Personally I’ve never been one to adopt a positive outlook when things go wrong. In my life, things tend to go wrong more than they go right. This time last year I was struggling. I was caught in some toxic friendships, a toxic situation with a guy, my best friend wasn’t returning my messages because she had stopped taking her anti-depressants, my grandmother was succumbing after a 3-year battle with stage 4 lung cancer, and my younger brother had attempted to commit suicide twice, was addicted to several narcotics and had premature dependencies on alcohol and marijuana. A lot of adult scenarios were thrown at me, someone who had just entered the adult realm and I wasn’t ready. My grades suffered, I lost weight, I lost my hair and I lost my sense of self. I had no true friends. I had no one to turn to and for once in my life, my mother needed a shoulder to cry on more than I did, which scared me. It’s very scary to see your strong, heroic mother bent over sobbing on the bathroom floor. I guess everyone has their kryptonite.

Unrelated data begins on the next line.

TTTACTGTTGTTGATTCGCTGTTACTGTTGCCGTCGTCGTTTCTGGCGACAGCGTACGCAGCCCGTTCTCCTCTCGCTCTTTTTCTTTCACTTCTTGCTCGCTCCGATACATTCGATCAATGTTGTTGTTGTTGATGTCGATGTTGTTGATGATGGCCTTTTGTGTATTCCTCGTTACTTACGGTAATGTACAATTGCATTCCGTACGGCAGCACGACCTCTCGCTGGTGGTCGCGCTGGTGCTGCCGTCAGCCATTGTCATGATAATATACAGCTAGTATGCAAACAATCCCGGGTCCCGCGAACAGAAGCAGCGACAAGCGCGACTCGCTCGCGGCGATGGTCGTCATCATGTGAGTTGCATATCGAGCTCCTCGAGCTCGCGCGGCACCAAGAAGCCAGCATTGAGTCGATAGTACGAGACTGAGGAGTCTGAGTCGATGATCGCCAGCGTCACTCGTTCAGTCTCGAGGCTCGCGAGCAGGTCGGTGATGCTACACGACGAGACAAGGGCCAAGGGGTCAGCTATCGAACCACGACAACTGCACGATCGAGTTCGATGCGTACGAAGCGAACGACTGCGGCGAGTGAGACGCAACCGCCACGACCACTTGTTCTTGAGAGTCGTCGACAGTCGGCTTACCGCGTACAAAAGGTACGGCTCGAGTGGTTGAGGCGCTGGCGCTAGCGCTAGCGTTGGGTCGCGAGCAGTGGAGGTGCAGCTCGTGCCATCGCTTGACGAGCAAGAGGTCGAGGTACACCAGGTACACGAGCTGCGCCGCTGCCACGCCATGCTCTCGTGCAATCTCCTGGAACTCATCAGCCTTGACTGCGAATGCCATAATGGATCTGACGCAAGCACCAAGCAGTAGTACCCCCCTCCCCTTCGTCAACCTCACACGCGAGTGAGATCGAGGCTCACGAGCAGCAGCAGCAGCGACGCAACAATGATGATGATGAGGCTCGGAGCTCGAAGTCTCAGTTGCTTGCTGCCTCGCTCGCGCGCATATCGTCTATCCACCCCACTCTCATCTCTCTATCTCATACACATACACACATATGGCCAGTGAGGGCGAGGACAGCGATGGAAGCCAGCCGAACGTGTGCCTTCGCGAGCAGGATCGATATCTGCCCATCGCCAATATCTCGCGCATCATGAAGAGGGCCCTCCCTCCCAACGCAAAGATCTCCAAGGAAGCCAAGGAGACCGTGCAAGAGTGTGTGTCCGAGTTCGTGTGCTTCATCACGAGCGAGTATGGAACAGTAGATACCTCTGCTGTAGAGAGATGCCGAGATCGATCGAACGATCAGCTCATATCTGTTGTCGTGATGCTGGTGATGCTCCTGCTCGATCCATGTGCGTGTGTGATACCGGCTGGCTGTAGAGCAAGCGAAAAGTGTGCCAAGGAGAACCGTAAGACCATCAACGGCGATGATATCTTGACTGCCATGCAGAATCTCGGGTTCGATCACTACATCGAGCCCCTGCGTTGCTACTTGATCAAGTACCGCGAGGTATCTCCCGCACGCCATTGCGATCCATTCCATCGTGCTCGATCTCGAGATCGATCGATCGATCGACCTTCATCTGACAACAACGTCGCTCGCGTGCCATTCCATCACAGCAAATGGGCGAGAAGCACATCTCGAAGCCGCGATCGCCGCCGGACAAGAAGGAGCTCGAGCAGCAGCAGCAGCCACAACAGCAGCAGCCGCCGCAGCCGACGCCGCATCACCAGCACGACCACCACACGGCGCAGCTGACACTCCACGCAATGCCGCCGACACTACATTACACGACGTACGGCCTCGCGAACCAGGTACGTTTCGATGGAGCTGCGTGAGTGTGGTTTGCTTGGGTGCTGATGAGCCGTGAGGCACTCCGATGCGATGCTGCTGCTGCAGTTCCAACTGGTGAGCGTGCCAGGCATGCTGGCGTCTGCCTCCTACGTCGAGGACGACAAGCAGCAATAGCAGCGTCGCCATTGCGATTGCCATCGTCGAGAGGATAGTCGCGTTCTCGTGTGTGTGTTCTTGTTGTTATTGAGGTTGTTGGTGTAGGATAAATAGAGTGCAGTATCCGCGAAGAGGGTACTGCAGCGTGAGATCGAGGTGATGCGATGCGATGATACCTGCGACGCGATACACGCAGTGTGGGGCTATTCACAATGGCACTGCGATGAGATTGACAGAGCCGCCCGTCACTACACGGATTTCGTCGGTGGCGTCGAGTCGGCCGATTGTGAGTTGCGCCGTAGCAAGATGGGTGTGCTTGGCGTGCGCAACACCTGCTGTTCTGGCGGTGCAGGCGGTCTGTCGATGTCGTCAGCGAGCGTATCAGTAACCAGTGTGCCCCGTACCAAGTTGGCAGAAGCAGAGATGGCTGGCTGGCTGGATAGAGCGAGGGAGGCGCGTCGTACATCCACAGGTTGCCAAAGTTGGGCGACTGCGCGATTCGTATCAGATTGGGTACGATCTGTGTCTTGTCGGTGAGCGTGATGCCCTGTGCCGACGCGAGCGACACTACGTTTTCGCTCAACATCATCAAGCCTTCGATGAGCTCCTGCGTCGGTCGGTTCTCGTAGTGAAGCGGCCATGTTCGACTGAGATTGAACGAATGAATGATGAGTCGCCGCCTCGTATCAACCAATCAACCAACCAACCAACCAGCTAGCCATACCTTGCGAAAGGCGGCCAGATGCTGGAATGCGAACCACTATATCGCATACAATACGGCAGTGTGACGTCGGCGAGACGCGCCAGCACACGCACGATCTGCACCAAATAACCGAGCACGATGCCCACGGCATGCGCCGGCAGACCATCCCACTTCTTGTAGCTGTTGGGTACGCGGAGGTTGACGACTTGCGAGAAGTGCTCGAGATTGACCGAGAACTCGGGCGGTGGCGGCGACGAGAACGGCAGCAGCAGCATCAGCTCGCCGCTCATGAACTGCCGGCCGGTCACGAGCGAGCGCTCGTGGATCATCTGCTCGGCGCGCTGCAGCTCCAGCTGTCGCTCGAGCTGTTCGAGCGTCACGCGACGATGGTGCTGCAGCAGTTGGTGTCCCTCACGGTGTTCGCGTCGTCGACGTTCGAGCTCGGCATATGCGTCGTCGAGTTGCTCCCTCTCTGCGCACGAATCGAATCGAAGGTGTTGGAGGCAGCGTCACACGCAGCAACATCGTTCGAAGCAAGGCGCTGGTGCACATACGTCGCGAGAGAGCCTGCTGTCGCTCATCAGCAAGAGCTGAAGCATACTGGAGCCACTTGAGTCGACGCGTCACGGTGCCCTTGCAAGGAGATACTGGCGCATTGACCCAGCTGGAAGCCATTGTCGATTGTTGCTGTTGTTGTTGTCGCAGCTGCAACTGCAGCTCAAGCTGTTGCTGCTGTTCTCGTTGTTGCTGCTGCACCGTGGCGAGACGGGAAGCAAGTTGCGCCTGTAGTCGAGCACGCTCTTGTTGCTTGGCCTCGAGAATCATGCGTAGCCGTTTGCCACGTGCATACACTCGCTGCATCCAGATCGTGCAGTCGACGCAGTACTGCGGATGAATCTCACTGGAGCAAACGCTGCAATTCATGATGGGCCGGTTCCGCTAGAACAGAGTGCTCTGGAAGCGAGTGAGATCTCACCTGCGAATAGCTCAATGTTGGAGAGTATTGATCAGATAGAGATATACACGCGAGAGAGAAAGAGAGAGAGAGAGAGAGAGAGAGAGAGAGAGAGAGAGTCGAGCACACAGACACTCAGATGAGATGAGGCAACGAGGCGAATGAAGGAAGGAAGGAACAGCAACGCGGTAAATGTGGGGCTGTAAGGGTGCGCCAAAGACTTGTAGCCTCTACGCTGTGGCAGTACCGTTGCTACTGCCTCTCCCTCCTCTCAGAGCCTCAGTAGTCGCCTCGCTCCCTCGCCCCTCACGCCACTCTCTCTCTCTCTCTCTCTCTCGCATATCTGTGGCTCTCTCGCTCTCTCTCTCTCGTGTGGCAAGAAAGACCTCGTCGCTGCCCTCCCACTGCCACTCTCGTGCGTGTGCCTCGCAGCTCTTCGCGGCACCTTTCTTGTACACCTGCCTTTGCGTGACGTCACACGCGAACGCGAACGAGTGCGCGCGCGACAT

I usually take on a cynical approach to life. My daily statements always had an underlying tone of pessimism. I just so happened to pick up a self-help book, in the name of being cliche, but it made me feel better to read something that could progress/improve my life. Best decision I had made all year. Stephen R. Covey writes in his book, The 7 Habits of Highly Effective People, that there are always going to be things in life we aren’t in control of, called pre-determined aspects. Genetic determinism (how we look), psychic determinism (our upbringing), environmental determinism (the people around us). These create stimuli in our life. We don’t determine the stimuli in our life, but we control our response to them. Nobody can tell us how to react to situations.

Here I was in a downward spiral, feeling so out of control and vulnerable when I realized I controlled everything from here on out. And I always will. There will be so many obstacles in my life and if I were to let each hardship determine who I am, that would be giving dominion of myself over to my fears. Fears are immobilizing. Self-control and optimism were my saviors. Highly encourage the reading of this book.

– Anonymous